- Material Hoist: Structurally speaking, it contains a fully confined car with a typical dimension of 5’ x 13’ x 7’. It has a base fence enclosure, full-height doors, and landing gates.
- Personnel Hoist: It is mechanically equipped with cars that are permanently enclosed on all sides with dimensions that could range from 4’ x 10’, 5’ x 10’, 5’ x 12’, and 5’ x 13’. The most common car dimension is 5’ x 12’.Some personnel hoists can be modified to fit in an elevator shaft. For example, hoist cars can be reduced to an overall dimension of 4’ x 6’. Car units can also come in singles or doubles. Both types of hoists have a base fence with full-height doors and landing gates.
3. Hoist Tower
- Material Hoist: According to OSHA, material hoists can be operated with or without an enclosure on all sides. When enclosed, it has a screen enclosure of ½ inch mesh, No. 18 U.S. gauge wire, or an equivalent alternative. If it is not enclosed, the hoist car should still be enclosed or caged on all sides for the entire height following the aforementioned dimensions and material type.
- Personnel Hoist: OSHA requires a personnel hoist enclosure for the full height on the sides of the entry and exit part of the platform. It is required to be enclosed at least 10 feet in height. On the other hand, the other sides of the tower are enclosed 10 feet above the level of the floors or scaffolds.
4. Lifting operation:
- Material Hoist: In terms of operation, material hoists commonly use electrically controlled hydraulic pumps or gas-powered hydraulic pumps.
- Personnel Hoist: Personnel hoists are usually electrically operated. The operators control the hoists by using a joystick, lever, or pushbuttons, which control the VFD (Variable Frequency Drive) subsequently regulating the up and down motion of the hoist.
- Material Hoist: A typical speed for a material hoist is 12-24 meters per minute. However, it is important to understand that speed can vary based on the weight of the load, the dimension of the car, and other operational factors.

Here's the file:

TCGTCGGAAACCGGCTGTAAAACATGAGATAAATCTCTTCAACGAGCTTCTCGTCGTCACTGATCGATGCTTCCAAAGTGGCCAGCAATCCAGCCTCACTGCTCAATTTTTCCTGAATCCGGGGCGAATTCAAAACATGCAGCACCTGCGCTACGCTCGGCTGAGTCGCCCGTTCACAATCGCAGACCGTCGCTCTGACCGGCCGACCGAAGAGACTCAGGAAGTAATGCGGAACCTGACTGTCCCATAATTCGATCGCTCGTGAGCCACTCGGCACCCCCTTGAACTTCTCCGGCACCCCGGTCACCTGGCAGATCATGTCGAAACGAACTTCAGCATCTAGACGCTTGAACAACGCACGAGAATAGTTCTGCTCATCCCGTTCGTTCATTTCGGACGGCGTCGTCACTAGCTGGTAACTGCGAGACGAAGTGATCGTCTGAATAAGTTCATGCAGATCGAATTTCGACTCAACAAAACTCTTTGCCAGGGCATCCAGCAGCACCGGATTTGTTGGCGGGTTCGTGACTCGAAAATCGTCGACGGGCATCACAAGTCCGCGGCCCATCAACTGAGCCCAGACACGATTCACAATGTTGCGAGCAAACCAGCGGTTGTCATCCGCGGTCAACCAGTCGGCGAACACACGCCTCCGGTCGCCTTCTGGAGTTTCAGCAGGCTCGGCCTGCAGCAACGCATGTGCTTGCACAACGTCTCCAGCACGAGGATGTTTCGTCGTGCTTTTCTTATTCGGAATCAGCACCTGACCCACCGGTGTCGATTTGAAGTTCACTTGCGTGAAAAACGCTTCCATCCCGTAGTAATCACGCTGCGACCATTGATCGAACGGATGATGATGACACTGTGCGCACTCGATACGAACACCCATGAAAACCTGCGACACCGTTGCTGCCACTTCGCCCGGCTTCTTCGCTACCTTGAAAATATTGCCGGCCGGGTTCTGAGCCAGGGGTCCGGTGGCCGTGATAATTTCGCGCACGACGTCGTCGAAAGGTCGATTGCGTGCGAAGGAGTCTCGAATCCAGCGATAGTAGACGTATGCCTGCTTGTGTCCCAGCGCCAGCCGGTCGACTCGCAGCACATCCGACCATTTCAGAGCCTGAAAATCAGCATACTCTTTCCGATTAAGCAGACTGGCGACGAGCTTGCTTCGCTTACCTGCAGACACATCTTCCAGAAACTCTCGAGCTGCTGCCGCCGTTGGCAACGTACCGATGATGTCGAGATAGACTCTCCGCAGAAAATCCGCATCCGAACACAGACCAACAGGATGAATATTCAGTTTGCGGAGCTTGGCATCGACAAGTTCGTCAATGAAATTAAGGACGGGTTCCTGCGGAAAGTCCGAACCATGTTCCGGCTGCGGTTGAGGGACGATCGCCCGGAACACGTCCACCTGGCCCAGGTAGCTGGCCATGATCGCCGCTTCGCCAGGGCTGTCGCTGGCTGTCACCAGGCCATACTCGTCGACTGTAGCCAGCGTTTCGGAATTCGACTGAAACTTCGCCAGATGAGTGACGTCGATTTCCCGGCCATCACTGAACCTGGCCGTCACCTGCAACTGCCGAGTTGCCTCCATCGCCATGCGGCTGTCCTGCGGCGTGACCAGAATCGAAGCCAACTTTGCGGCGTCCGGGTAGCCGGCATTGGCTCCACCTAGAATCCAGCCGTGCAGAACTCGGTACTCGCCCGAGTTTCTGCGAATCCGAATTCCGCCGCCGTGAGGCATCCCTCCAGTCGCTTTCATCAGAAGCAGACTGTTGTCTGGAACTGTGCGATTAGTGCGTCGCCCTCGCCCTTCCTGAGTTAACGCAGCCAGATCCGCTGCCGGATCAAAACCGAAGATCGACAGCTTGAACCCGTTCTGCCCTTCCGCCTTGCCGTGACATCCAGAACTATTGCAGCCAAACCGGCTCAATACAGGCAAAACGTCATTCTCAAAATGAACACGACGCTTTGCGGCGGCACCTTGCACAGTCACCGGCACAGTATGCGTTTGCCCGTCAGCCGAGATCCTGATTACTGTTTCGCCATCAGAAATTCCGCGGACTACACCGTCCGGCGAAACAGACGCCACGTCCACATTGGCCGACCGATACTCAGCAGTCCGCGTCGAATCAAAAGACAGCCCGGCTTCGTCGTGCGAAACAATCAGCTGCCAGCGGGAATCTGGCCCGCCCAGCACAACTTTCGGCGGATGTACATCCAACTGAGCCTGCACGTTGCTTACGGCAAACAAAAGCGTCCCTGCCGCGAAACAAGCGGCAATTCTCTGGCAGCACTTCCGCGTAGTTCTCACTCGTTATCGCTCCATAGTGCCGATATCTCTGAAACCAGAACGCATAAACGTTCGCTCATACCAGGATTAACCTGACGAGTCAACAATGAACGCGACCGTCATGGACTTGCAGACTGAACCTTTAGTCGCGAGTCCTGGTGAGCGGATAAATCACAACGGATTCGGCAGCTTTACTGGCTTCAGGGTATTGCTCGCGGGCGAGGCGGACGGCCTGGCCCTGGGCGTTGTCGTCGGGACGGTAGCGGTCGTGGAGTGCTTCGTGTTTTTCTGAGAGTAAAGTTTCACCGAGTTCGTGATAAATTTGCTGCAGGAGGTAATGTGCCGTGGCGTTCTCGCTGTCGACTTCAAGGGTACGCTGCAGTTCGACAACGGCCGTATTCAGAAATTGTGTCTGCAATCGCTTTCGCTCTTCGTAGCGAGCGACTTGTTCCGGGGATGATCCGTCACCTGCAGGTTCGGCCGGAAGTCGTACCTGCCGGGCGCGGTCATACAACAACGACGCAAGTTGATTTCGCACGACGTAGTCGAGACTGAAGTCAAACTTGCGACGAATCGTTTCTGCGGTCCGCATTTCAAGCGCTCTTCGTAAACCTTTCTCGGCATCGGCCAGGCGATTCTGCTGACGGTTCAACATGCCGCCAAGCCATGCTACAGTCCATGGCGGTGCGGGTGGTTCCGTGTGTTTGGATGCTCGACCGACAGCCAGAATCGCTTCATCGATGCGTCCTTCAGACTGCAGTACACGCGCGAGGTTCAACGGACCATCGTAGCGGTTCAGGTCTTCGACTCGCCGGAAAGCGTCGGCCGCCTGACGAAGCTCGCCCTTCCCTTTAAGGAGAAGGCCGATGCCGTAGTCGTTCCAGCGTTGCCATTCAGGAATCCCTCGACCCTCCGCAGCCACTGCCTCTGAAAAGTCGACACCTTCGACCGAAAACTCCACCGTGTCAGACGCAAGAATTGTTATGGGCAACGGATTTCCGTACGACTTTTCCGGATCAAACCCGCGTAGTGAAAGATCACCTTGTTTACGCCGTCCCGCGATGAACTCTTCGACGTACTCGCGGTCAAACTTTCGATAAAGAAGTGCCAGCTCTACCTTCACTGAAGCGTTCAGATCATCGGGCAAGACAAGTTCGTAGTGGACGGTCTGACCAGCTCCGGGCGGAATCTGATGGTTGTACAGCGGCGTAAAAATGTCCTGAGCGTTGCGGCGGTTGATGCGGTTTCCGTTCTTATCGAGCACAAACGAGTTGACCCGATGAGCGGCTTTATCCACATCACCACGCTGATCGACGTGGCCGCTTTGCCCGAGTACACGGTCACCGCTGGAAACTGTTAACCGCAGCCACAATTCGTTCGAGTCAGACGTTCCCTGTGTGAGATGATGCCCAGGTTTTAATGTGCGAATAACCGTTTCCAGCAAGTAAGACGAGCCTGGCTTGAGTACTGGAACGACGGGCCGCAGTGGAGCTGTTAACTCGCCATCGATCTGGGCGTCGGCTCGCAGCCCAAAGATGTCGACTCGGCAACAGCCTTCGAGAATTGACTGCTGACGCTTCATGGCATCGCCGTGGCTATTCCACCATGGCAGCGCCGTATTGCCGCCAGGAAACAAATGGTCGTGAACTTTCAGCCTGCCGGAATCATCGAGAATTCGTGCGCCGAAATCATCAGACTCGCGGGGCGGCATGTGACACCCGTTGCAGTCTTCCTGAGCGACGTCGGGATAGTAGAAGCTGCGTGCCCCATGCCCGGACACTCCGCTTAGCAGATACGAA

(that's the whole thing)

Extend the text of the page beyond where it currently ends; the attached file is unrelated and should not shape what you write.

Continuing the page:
- Personnel Hoist: The average speed of a personnel hoist is between 175 to 300 feet per minute and load capacity may vary depending on the dimension and brand.
- Material Hoist: Material hoists that only cater to logistical supplies are best for constructing low-rise buildings such as common residential buildings, motels, and apartment complexes. It can also be utilized for refurbishment work, furniture lifting, and scaffolding applications.
- Personnel Hoists: On the other hand, personnel hoists are effectively used for the construction of mid-rise to high-rise buildings such as hotels, skyscrapers, office buildings, and tower blocks.
Both material hoists and personnel hoists require a qualified operator to ensure the reliability and safety of using the equipment. They are typically erected through a crane. Some personnel hoists can also be erected with a Gin pole, but it will require additional cost.
Finding Your Hoists of Choice
Evaluating the kind of hoist you need that perfectly fits the type of construction that you’re working in and the allocated logistical budget requires consideration of factors such as a marginal area for erection, the height of the project, and the construction timetable.
One particular quality of a fine hoist, especially personnel hoists, is customizability. Construction size should be greatly considered when renting a hoist along with assembly. Choosing between material hoists and personnel hoists can also be influenced by the type of structure you are building.
If you are still in doubt about what type of hoist you should need for your construction project, you can work with established hoist rental companies. Find a hoisting service provider that is fully equipped with trained operators and updated devices. A key component of a reliable hosting service is a comprehensive construction hoist safety program.